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Subject: Re: No amour from FT review for Saariaho's opera at the Met
From: Don <[log in to unmask]>
Reply-To:Don <[log in to unmask]>
Date:Sun, 4 Dec 2016 18:29:47 -0700
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I have to agree.  We saw it in Santa Fe a few years ago and thought it was
as boring as most Glass operas, repetition ad nauseum.  The production
values in both composer's works seem to outshine the musical and dramatic
values by a huge margin. Kind of like Weber with 65 candelabras, a boat, a
lot of fog and one tune in the entire show.  It totally bored us watching
Dawn Upshaw floating around in that body of water.  At any rate,
dramatically, metaphysically, philosophically and in any other pretentious
aspiration it went way over our heads.
dond

On Sun, Dec 4, 2016 at 5:50 PM, janosG <[log in to unmask]> wrote:

> http://tinyurl.com/j9fhrks
> [subscribers only]
>
> OPERA
>
> L’'Amour de Loin
> Metropolitan Opera, New York
> MARTIN BERNHEIMER
>
>
> Kaija Saariaho's "L’Amour de Loin," which received what could seem a
> belated premiere at the Met on Thursday, may be the rarest of rare birds: a
> modern opera that is actually popular. Initially ventured at the Salzburg
> Festival in 2000, it arrived in the U.S., thanks to enterprising Santa Fe,
> two years later. By now, the challenge has been met in ten different
> productions on three continents.
>
> Most observers seem to love this "L’Amour”,: with its ongoing
> philosophical meanderings – mostly solos and duets – on the true, mortal,
> mystifying meaning of love. Some have complained, however, that the music
> is
> repetitive and the libretto by Amin Maalouf simplistic. Count this observer
> among the some.
>
> Those who fall under Saariaho’'s spell find the piece poetic and
> profound. Those who don'’t find it precious and pretentious.
>
> For two long hours (plus interval), the hero moans, sputters and
> groans about unattainable joy. The anguished heroine dwells on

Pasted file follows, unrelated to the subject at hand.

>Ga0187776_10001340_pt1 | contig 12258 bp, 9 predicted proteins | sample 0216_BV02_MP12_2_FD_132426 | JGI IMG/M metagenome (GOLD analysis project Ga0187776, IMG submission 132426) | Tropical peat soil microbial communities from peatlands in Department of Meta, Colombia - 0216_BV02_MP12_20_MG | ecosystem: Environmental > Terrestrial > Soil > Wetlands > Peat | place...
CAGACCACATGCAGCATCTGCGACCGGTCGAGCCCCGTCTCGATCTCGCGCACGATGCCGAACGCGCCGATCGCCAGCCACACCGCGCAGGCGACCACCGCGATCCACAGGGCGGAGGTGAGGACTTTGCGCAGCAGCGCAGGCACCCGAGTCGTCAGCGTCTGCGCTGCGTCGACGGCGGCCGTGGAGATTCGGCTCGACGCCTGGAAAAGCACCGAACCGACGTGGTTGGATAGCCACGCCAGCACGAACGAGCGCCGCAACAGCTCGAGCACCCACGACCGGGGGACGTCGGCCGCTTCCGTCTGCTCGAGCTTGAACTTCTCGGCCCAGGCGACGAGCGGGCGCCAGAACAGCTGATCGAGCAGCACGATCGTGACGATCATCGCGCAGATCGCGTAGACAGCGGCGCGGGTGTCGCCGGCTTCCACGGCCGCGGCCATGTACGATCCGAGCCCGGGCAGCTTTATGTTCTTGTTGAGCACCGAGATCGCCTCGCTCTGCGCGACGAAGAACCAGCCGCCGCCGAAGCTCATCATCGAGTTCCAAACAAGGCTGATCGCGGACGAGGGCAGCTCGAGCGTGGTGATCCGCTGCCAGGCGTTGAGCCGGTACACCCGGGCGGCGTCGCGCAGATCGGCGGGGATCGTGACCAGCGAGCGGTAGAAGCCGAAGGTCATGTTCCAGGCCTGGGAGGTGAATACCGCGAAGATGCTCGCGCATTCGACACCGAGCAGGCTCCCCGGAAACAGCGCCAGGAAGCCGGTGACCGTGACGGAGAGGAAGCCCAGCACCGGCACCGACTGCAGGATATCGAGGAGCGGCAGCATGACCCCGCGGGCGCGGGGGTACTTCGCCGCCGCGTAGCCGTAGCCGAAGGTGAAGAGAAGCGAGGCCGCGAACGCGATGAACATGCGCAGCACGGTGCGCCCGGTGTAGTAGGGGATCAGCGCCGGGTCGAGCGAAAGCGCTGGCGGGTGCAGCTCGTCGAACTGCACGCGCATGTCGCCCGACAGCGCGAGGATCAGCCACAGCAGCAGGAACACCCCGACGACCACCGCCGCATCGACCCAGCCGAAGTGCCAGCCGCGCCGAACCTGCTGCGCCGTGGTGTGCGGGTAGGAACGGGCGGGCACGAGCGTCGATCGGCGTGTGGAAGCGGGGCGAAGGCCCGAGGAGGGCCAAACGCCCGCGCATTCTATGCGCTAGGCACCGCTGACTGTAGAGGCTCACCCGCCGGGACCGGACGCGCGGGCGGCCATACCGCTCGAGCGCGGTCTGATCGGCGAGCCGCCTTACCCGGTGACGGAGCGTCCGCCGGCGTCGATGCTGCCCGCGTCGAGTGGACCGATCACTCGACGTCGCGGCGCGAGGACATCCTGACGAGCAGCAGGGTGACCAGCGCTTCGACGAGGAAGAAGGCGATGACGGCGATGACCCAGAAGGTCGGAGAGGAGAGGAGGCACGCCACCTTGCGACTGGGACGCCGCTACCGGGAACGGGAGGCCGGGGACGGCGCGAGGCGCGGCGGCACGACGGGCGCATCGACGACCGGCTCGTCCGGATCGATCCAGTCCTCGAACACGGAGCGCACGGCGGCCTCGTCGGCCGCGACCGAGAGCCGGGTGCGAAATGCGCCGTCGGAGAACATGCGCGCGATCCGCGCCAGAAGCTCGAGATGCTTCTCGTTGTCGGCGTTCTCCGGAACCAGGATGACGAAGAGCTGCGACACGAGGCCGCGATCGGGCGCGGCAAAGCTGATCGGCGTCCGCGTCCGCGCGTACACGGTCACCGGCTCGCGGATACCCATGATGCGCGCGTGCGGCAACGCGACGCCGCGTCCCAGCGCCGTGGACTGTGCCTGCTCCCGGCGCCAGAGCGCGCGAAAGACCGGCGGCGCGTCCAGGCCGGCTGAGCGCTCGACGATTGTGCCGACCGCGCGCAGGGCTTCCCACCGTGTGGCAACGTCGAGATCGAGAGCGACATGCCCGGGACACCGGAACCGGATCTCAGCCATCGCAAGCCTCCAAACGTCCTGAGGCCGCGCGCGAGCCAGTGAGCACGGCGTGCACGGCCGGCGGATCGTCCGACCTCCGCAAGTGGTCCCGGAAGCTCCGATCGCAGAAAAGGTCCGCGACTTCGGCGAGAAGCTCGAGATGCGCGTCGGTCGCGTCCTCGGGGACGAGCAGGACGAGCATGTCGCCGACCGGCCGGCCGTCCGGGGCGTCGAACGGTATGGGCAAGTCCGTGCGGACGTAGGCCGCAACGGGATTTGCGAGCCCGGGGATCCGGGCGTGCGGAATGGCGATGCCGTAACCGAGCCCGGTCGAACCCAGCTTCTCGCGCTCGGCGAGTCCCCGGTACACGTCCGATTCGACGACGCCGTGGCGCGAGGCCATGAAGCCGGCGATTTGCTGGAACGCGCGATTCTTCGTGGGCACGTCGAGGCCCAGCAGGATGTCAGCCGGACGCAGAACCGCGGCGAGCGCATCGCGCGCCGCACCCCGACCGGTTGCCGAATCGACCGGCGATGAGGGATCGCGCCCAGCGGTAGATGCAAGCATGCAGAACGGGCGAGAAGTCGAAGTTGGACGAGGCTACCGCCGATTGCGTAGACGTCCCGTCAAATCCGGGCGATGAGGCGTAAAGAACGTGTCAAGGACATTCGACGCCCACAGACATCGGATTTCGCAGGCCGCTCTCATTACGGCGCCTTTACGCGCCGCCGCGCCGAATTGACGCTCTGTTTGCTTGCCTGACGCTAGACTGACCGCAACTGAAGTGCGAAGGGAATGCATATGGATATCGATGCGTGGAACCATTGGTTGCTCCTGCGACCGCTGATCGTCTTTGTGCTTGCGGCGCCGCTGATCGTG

> psycho-spiritual metamorphoses. An incidental Pilgrim, in pretty drag,
> functions as a moral referee of sorts. The composer dresses her reveries in
> clangorous Sprechgesang, aborted melodies, and gentle contemporary
> harmonies. Everything, of course, is painfully amplified.
>
> The staging – directed by Robert Lepage, designed by Michael Curry
> and crucially lit by Kevin Adams and Lionel Arnould – places the inaction
> on
> a shimmering-flickering rake made up of a zillion, much publicised LED
> bulbs. These support a floating mechanical contraption conveniently
> equipped
> with stairs. It comes and goes on cue and, most of the time, houses the
> resident soprano. Everything looks slick and snazzy.
>
> Despite theatrical vagaries, musical standards remained lofty.
> Susanna Mälkki, making her house debut, conducted with verve that never
> precluded accuracy. Eric Owens exuded strength and valour as the nobleman
> who loves, from a distance, both unwisely and unwell. Susanna Phillips
> simpered strongly and sweetly as his semi-ethereal idol. Tamara Mumford
> re-explained everything neatly as the overworked Pilgrim.
>
> Incidental intelligence: "L’Amour de Loin" is the second opera by a
> woman to be performed by the Met. The first, Ethel M. Smyth'’s "Der Wald,"
> turned up briefly in 1903.
>
> ###
>
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